"Unfortunately again, the Flour millers, for reasons best known to them, prefer to use Wheat over Cassava flour. So they stopped buying Cassava flours from the processors and the market for Cassava flour dried up. Just imagine the hundreds of millions of naira that was so lost by farmers and investors!”
What can be deduced from such expert opinion, therefore, is that if the Cassava flour inclusion policy was legislated into a bill by the Obasanjo Government, it would’ve succeeded irrespective of the government in power. This is because every new administration would’ve been required by law to keep implementing the Cassava flour inclusion policy.
This also means that if the President Goodluck Jonathan’s administration is really serious about creating wealth for Nigerians through Cassava farming and processing, it should go all out and ensure that the policy is signed into a bill before the end of its tenure. This, and only this, will ensure subsequent governments pick up and continue implementing the Cassava flour inclusion policy.
In another reaction to the new Cassava Initiative, Hon. Commissioner Of Agriculture, Ogun State, Engr. Ayo Olubori has this to say: “I have not identified any crop that has economic potential as much as cassava for Nigerians, therefore the Cassava flour inclusion policy should be embraced by Nigerians whole-heartedly.
"This arrangement is working in Ghana, it is working in Cameroon, it is working in Congo and Malawi, and these are small Cassava-producing nation, Nigeria is the largest Cassava producer in the world. We should concentrate and make the initiative work and get cottage cassava based companies established.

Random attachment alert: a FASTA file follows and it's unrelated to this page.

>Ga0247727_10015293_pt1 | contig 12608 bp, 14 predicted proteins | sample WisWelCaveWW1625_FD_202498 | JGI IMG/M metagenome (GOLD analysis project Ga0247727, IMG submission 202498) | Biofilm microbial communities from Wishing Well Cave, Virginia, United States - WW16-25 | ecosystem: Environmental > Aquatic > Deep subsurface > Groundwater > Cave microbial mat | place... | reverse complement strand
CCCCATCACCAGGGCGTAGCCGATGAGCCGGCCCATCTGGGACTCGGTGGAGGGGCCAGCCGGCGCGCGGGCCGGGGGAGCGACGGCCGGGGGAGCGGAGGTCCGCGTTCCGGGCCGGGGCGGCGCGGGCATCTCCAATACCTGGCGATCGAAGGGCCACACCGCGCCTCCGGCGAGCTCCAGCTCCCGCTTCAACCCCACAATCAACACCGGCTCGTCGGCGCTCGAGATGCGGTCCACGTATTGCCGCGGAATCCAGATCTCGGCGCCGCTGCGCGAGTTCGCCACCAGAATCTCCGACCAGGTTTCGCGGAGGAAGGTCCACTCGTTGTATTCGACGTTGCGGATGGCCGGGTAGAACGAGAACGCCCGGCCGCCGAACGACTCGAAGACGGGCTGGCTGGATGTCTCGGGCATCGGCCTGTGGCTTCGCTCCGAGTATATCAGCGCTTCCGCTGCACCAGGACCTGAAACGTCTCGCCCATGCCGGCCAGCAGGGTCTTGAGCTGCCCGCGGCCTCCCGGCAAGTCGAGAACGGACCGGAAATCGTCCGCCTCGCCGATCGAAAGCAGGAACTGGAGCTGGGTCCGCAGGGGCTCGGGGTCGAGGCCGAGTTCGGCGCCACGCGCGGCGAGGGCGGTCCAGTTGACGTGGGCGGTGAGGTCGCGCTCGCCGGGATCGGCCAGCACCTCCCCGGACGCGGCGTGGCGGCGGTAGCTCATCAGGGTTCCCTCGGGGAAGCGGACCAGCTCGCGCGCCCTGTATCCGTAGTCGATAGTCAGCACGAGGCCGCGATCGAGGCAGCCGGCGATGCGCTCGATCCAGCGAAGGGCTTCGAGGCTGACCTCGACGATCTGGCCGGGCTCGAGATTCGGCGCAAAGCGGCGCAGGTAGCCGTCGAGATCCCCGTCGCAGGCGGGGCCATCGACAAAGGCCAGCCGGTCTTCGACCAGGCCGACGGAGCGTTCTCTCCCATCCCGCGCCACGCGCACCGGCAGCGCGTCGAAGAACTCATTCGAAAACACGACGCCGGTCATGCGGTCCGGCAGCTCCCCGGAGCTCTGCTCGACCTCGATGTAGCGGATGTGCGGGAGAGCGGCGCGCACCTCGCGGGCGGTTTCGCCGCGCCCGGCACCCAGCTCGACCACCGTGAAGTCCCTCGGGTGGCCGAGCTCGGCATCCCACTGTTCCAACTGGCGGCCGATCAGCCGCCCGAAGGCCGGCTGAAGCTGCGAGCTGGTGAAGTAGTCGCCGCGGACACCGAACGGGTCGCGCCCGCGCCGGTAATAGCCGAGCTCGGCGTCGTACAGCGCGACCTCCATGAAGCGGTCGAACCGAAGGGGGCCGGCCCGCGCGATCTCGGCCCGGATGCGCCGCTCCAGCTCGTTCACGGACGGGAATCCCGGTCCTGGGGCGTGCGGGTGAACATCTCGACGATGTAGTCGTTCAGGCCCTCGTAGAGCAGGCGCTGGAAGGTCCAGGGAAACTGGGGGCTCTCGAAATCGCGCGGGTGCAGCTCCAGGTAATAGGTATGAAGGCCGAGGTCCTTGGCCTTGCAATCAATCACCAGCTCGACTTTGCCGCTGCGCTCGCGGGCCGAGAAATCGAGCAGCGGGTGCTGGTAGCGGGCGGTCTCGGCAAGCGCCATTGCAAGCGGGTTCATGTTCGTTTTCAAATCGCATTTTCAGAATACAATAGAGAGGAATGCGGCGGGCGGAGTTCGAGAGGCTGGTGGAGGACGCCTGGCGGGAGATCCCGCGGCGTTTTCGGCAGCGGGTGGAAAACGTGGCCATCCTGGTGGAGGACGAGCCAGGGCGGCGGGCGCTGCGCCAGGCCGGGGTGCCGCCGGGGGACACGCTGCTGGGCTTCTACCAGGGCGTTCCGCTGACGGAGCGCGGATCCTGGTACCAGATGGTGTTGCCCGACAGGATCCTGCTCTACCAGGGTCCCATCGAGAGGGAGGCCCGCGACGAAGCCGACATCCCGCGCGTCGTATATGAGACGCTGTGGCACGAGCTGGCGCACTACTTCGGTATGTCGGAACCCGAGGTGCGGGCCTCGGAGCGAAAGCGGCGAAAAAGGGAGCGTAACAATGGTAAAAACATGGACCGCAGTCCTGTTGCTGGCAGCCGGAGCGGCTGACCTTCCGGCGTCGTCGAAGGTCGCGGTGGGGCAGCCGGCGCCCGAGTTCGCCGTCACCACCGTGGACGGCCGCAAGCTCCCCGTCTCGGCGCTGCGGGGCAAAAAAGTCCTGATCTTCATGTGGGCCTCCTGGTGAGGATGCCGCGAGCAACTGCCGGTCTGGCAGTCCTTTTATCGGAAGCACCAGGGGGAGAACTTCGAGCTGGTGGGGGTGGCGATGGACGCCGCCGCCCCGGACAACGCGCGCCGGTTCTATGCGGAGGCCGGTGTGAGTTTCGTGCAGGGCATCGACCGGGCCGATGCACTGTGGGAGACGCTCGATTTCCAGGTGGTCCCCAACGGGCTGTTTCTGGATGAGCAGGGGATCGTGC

“The lack of necessary supportive political will on the part of the policy drivers in the country coupled with many other factors that try to frustrate the implementation of the policy was the major reason why the first Cassava Initiative under President Olusegun Obasanjo did not become fully established. I think there is a cabal that is working against the success of Cassava development in the country, and they should be exposed”, Engr. Olubori concluded.
Just before the commencement of one of the weekly Federal Executive Council (FEC) meeting at the Council Chamber of the State House, Abuja, in December 2011, President Goodluck Jonathan displayed an uncommon passion for the cassava flour inclusion policy when he pledged that he’ll continue eating Cassava bread in the State house till he vacates office.
He said, “When the Agriculture Minister brought some samples to me about a week ago, that is the only bread I have been eating. I think it is proper for us in Council to formally present this bread to Nigerians. I have been eating this bread for the past one week and I will continue to eat only this bread until I leave State House.